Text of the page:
It’s a place where food wishes are fulfilledKorea used to be a place where expats spent most of their time talking about the foods they missed from back home. It wasn’t too long ago that the food-homesick would do everything they could to get signed on to the Yongsan U.S. Army base ― to get an enchilada fix at the Mexican restaurant there, or omelettes and hash browns at the weekend brunches.
That’s changed, of course, as Itaewon now has just about every type of ethnic restaurant you can think of, and, though it took a while, a few places that offer weekend brunches. The best of the all-day breakfast places is probably Suji’s, the American-style coffee shop that opened a few months ago in a cozy location on the north side of the main drag, just up from the Limelight nightclub.
When putting the menu at Suji’s together, the owner, Suji Park, thought about the foods she missed from when she lived in New York a few years ago, the homemade-style stuff you can get in neighborhood diners there. Things like chicken pot pie, and meat loaf, as well as brunches. And black coffee, with free refills.
Likewise, once the restaurant got going, Ms. Park started asking the customers what they missed. The most common answer, mainly from Britons, was fish and chips. So Ms. Park obliged, and now that’s the most popular choice at Suji’s. At 16,500 won ($16.50), it’s a little pricey, but the fish portion is so big it almost hangs off the edge of the plate.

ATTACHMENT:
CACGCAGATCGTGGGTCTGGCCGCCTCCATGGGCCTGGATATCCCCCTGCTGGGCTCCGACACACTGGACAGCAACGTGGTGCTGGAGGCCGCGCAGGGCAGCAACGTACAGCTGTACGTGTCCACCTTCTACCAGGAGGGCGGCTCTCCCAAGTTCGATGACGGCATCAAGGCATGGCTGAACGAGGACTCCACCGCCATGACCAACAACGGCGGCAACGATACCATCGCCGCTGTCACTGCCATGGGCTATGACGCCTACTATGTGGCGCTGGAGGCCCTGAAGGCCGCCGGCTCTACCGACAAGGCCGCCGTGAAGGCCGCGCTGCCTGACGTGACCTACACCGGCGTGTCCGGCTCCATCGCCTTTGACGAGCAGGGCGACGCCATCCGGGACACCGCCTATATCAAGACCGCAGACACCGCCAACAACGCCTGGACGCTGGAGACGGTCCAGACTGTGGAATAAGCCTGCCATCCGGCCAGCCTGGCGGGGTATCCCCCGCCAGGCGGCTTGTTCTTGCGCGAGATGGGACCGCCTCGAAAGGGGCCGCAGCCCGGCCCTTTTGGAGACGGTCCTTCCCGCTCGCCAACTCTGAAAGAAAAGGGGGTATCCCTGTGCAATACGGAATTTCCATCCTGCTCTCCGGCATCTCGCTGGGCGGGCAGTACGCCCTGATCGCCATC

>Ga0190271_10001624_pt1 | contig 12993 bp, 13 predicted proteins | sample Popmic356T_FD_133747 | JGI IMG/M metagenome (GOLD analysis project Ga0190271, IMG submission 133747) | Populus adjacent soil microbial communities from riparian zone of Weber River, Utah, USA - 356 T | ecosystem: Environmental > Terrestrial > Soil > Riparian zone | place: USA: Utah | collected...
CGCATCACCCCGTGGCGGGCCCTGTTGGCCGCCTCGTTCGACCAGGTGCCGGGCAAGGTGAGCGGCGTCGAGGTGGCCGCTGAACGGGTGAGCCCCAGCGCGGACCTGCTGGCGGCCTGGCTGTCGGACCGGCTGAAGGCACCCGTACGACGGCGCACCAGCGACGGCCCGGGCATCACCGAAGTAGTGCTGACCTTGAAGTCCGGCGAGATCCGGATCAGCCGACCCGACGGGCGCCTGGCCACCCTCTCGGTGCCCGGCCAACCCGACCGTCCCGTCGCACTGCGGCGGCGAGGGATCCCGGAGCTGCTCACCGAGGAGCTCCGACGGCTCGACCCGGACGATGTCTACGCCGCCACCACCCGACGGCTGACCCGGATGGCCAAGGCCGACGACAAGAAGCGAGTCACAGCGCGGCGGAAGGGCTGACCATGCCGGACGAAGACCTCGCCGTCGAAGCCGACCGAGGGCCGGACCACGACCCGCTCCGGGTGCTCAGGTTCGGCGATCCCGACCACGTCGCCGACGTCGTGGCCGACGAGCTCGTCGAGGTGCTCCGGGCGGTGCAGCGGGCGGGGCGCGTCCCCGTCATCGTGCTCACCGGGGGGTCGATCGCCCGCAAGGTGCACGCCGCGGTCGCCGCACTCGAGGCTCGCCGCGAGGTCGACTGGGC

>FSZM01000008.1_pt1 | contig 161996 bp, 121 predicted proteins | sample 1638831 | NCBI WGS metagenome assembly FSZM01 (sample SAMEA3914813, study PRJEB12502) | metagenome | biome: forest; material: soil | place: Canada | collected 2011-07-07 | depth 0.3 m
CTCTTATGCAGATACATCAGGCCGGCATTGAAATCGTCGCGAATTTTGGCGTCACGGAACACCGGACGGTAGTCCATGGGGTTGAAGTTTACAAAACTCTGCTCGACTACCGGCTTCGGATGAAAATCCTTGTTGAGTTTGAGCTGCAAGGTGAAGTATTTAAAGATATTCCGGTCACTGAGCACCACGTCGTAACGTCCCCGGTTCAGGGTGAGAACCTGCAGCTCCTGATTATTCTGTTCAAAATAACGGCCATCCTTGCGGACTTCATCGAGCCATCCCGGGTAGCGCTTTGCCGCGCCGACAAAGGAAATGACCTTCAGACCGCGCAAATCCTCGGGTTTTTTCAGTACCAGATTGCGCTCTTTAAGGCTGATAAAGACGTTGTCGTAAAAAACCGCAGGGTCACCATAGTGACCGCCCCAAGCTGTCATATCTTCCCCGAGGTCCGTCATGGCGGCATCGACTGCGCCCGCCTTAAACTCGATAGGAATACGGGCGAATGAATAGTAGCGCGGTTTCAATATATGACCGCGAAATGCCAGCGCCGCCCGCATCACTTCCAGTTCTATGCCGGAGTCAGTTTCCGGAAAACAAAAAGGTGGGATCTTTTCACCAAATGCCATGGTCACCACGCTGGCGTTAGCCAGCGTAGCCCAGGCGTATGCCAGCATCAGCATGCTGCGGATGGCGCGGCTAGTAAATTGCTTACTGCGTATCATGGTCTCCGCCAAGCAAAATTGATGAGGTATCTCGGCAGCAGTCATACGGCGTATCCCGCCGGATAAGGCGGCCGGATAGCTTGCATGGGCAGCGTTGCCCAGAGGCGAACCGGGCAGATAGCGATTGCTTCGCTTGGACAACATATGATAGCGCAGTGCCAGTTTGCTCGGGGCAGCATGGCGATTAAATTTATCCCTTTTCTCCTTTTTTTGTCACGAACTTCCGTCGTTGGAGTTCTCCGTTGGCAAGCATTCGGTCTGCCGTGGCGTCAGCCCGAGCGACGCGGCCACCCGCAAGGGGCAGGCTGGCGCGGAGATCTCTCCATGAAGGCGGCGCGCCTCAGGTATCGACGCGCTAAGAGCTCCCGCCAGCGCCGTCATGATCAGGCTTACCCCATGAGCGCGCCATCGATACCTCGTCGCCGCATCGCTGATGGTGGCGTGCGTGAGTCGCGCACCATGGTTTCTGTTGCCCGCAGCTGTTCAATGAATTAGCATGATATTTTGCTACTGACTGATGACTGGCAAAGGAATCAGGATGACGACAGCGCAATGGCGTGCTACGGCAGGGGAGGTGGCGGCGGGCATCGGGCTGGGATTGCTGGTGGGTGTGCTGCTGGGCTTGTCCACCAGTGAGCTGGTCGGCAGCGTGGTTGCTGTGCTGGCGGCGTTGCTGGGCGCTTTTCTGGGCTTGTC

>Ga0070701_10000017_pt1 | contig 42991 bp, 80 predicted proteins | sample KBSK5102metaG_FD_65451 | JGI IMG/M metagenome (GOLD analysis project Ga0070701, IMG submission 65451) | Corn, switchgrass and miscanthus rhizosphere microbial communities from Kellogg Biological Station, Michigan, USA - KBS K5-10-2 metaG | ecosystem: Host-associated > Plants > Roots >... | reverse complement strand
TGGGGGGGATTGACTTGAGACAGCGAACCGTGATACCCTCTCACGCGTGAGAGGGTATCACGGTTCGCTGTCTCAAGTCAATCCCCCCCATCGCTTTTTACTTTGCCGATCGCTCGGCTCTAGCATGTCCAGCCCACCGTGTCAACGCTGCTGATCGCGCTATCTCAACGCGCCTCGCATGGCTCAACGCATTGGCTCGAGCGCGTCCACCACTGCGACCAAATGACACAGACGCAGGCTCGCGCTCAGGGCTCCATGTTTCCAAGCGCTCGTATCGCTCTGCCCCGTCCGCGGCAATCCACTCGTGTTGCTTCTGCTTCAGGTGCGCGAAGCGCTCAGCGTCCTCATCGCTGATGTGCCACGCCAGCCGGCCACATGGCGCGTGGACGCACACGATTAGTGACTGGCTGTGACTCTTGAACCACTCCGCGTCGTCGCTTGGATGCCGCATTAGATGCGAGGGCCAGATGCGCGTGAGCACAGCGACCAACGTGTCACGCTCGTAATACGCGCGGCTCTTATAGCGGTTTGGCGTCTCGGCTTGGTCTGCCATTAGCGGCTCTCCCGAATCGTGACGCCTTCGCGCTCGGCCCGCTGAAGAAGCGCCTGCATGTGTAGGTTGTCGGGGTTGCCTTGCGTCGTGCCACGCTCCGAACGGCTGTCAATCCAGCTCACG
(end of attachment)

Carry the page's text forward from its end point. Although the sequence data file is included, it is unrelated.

A couple of other customer suggestions that made it to the brunch menu were Belgian waffles and fried tomatoes and mushrooms.
Another, macaroni and cheese, was on offer for a while but Ms. Park had to stop serving it. Ironically, it was too expensive to make. The problem was, Ms. Park insists that everything at her restaurant be made from scratch. So the price she had to pay here for cheese ― and she used four types ― made the dish cost-prohibitive. Apparently she doesn’t realize that many North Americans here would be ecstatic to get the kind of macaroni and cheese that comes straight from the box.
So what other dishes would Itaewon’s expats like to see on Suji’s menu? While out the other night I asked a few Americans what foods they missed most.
Jonny, from California, would like turkey and mashed potatoes. “If she had that on her menu, I’d be there right now,” he said.
Max, from Washington state, wants something very simple ― grilled cheese sandwiches. “Why the heck not? Simple is what we really need.”
Jay, from Chicago, wants to see eggs benedict: “If I got it in the morning, I’d be satisified. That would be a good Sunday.”
As for me, a Southern California native, the food from home I crave most is fish tacos. I wouldn’t expect Ms. Park to start making them, though.
Maybe the dish you’re missing would have a better chance. Next time you’re at Suji’s, let her know what it is. It might end up on the menu.
by Mike Ferrin